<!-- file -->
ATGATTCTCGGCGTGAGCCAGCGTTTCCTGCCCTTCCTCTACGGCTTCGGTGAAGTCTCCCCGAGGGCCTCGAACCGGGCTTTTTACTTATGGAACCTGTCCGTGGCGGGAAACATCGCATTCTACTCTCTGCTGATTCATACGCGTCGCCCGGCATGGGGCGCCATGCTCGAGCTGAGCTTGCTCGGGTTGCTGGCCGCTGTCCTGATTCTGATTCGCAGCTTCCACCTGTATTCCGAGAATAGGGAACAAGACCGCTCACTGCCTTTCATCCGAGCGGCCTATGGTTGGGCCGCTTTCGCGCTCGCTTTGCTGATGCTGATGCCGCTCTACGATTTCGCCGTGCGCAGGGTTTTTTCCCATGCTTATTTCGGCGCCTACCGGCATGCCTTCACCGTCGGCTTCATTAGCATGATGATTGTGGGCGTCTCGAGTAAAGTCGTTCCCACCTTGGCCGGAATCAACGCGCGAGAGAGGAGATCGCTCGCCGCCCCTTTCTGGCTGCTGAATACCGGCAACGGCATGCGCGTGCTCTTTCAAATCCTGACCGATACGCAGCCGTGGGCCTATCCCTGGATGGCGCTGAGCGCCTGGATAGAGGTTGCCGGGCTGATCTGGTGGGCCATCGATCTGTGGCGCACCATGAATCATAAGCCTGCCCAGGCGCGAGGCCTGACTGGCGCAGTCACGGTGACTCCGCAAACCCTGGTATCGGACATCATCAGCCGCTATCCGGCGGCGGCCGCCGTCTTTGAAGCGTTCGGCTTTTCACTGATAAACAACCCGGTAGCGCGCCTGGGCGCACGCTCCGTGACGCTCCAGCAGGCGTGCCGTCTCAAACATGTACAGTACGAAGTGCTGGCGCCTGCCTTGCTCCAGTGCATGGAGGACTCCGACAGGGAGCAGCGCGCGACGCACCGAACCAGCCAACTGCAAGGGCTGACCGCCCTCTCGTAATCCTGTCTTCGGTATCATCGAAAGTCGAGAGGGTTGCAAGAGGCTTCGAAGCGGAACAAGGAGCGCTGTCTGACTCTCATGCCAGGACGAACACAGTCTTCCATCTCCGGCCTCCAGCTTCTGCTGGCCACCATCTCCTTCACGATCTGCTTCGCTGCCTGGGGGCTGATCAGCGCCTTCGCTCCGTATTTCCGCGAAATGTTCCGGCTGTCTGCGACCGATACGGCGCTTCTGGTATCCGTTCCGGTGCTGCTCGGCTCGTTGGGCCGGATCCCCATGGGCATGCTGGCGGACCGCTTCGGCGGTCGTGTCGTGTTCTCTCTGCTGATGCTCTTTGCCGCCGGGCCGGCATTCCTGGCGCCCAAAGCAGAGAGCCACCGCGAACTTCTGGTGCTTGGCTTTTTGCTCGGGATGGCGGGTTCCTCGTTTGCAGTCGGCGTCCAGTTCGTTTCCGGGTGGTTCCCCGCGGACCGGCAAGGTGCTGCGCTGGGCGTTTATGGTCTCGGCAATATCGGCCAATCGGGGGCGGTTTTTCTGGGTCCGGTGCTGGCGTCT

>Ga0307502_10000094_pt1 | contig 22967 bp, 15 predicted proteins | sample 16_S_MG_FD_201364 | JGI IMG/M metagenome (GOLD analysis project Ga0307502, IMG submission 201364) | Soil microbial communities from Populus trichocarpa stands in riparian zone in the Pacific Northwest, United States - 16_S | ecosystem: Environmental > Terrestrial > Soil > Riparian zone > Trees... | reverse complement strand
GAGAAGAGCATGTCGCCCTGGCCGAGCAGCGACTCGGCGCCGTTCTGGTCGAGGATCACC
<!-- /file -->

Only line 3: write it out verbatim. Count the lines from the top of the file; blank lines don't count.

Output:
GAGAAGAGCATGTCGCCCTGGCCGAGCAGCGACTCGGCGCCGTTCTGGTCGAGGATCACC